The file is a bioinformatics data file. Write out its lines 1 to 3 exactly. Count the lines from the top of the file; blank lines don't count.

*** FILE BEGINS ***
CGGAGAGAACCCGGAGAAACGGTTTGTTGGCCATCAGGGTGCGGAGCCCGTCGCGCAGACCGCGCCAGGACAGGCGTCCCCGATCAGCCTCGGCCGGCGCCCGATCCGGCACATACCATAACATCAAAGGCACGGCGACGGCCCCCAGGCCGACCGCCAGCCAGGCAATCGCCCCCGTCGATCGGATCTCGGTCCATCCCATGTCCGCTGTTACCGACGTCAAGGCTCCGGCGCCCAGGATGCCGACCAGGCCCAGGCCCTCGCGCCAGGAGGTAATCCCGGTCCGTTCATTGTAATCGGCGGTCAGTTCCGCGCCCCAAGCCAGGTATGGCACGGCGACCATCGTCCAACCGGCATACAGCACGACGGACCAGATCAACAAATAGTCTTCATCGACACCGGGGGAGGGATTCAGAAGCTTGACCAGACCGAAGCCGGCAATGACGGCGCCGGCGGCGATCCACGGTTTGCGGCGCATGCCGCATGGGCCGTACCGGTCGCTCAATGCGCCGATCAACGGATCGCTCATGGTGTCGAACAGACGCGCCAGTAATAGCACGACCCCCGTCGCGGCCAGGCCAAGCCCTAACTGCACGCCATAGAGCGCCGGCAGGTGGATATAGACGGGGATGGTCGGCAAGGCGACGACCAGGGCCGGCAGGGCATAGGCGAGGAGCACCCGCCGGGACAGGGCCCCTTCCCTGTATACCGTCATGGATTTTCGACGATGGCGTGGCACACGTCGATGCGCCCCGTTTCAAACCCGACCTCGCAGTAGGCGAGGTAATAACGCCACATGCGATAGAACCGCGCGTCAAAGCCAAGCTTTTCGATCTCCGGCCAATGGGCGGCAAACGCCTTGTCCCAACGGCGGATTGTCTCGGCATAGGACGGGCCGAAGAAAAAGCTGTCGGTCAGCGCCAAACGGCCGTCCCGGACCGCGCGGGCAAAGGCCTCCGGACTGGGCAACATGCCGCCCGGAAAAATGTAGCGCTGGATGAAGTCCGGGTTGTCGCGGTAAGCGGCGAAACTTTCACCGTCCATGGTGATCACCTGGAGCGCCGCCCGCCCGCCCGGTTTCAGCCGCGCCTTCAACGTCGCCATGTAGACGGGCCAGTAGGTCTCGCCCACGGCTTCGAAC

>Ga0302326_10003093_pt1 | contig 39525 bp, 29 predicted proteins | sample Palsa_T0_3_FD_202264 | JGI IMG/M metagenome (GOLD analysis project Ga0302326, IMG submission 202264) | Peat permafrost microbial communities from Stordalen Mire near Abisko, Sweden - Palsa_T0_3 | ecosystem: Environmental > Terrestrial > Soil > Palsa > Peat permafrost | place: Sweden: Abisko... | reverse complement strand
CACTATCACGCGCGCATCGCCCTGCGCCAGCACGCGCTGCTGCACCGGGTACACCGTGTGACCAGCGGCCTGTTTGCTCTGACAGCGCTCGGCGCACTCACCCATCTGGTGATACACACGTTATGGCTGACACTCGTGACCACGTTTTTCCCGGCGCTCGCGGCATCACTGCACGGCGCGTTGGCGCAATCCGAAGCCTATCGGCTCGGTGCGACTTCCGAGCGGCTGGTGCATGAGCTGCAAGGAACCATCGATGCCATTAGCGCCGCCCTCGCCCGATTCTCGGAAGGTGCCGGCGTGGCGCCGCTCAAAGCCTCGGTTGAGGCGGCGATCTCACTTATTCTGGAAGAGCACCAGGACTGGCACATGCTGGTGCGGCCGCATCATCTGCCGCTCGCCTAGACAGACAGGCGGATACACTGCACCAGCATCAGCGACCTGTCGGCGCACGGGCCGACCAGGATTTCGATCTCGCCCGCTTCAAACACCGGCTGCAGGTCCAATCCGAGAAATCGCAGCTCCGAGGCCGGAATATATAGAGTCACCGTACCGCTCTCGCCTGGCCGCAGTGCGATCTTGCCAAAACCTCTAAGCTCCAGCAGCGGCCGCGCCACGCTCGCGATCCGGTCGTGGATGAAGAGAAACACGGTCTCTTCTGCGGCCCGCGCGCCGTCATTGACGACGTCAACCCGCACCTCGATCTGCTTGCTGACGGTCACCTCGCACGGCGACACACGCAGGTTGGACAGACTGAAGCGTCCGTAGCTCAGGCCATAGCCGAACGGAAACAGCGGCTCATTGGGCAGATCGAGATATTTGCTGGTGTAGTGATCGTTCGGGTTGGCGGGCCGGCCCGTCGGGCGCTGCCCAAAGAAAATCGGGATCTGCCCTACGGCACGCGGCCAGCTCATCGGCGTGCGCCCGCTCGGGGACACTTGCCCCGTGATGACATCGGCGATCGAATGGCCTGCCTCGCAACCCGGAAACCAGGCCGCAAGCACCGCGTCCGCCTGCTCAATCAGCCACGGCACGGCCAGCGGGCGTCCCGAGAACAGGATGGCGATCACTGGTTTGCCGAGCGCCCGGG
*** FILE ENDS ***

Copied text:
CGGAGAGAACCCGGAGAAACGGTTTGTTGGCCATCAGGGTGCGGAGCCCGTCGCGCAGACCGCGCCAGGACAGGCGTCCCCGATCAGCCTCGGCCGGCGCCCGATCCGGCACATACCATAACATCAAAGGCACGGCGACGGCCCCCAGGCCGACCGCCAGCCAGGCAATCGCCCCCGTCGATCGGATCTCGGTCCATCCCATGTCCGCTGTTACCGACGTCAAGGCTCCGGCGCCCAGGATGCCGACCAGGCCCAGGCCCTCGCGCCAGGAGGTAATCCCGGTCCGTTCATTGTAATCGGCGGTCAGTTCCGCGCCCCAAGCCAGGTATGGCACGGCGACCATCGTCCAACCGGCATACAGCACGACGGACCAGATCAACAAATAGTCTTCATCGACACCGGGGGAGGGATTCAGAAGCTTGACCAGACCGAAGCCGGCAATGACGGCGCCGGCGGCGATCCACGGTTTGCGGCGCATGCCGCATGGGCCGTACCGGTCGCTCAATGCGCCGATCAACGGATCGCTCATGGTGTCGAACAGACGCGCCAGTAATAGCACGACCCCCGTCGCGGCCAGGCCAAGCCCTAACTGCACGCCATAGAGCGCCGGCAGGTGGATATAGACGGGGATGGTCGGCAAGGCGACGACCAGGGCCGGCAGGGCATAGGCGAGGAGCACCCGCCGGGACAGGGCCCCTTCCCTGTATACCGTCATGGATTTTCGACGATGGCGTGGCACACGTCGATGCGCCCCGTTTCAAACCCGACCTCGCAGTAGGCGAGGTAATAACGCCACATGCGATAGAACCGCGCGTCAAAGCCAAGCTTTTCGATCTCCGGCCAATGGGCGGCAAACGCCTTGTCCCAACGGCGGATTGTCTCGGCATAGGACGGGCCGAAGAAAAAGCTGTCGGTCAGCGCCAAACGGCCGTCCCGGACCGCGCGGGCAAAGGCCTCCGGACTGGGCAACATGCCGCCCGGAAAAATGTAGCGCTGGATGAAGTCCGGGTTGTCGCGGTAAGCGGCGAAACTTTCACCGTCCATGGTGATCACCTGGAGCGCCGCCCGCCCGCCCGGTTTCAGCCGCGCCTTCAACGTCGCCATGTAGACGGGCCAGTAGGTCTCGCCCACGGCTTCGAAC

>Ga0302326_10003093_pt1 | contig 39525 bp, 29 predicted proteins | sample Palsa_T0_3_FD_202264 | JGI IMG/M metagenome (GOLD analysis project Ga0302326, IMG submission 202264) | Peat permafrost microbial communities from Stordalen Mire near Abisko, Sweden - Palsa_T0_3 | ecosystem: Environmental > Terrestrial > Soil > Palsa > Peat permafrost | place: Sweden: Abisko... | reverse complement strand
CACTATCACGCGCGCATCGCCCTGCGCCAGCACGCGCTGCTGCACCGGGTACACCGTGTGACCAGCGGCCTGTTTGCTCTGACAGCGCTCGGCGCACTCACCCATCTGGTGATACACACGTTATGGCTGACACTCGTGACCACGTTTTTCCCGGCGCTCGCGGCATCACTGCACGGCGCGTTGGCGCAATCCGAAGCCTATCGGCTCGGTGCGACTTCCGAGCGGCTGGTGCATGAGCTGCAAGGAACCATCGATGCCATTAGCGCCGCCCTCGCCCGATTCTCGGAAGGTGCCGGCGTGGCGCCGCTCAAAGCCTCGGTTGAGGCGGCGATCTCACTTATTCTGGAAGAGCACCAGGACTGGCACATGCTGGTGCGGCCGCATCATCTGCCGCTCGCCTAGACAGACAGGCGGATACACTGCACCAGCATCAGCGACCTGTCGGCGCACGGGCCGACCAGGATTTCGATCTCGCCCGCTTCAAACACCGGCTGCAGGTCCAATCCGAGAAATCGCAGCTCCGAGGCCGGAATATATAGAGTCACCGTACCGCTCTCGCCTGGCCGCAGTGCGATCTTGCCAAAACCTCTAAGCTCCAGCAGCGGCCGCGCCACGCTCGCGATCCGGTCGTGGATGAAGAGAAACACGGTCTCTTCTGCGGCCCGCGCGCCGTCATTGACGACGTCAACCCGCACCTCGATCTGCTTGCTGACGGTCACCTCGCACGGCGACACACGCAGGTTGGACAGACTGAAGCGTCCGTAGCTCAGGCCATAGCCGAACGGAAACAGCGGCTCATTGGGCAGATCGAGATATTTGCTGGTGTAGTGATCGTTCGGGTTGGCGGGCCGGCCCGTCGGGCGCTGCCCAAAGAAAATCGGGATCTGCCCTACGGCACGCGGCCAGCTCATCGGCGTGCGCCCGCTCGGGGACACTTGCCCCGTGATGACATCGGCGATCGAATGGCCTGCCTCGCAACCCGGAAACCAGGCCGCAAGCACCGCGTCCGCCTGCTCAATCAGCCACGGCACGGCCAGCGGGCGTCCCGAGAACAGGATGGCGATCACTGGTTTGCCGAGCGCCCGGG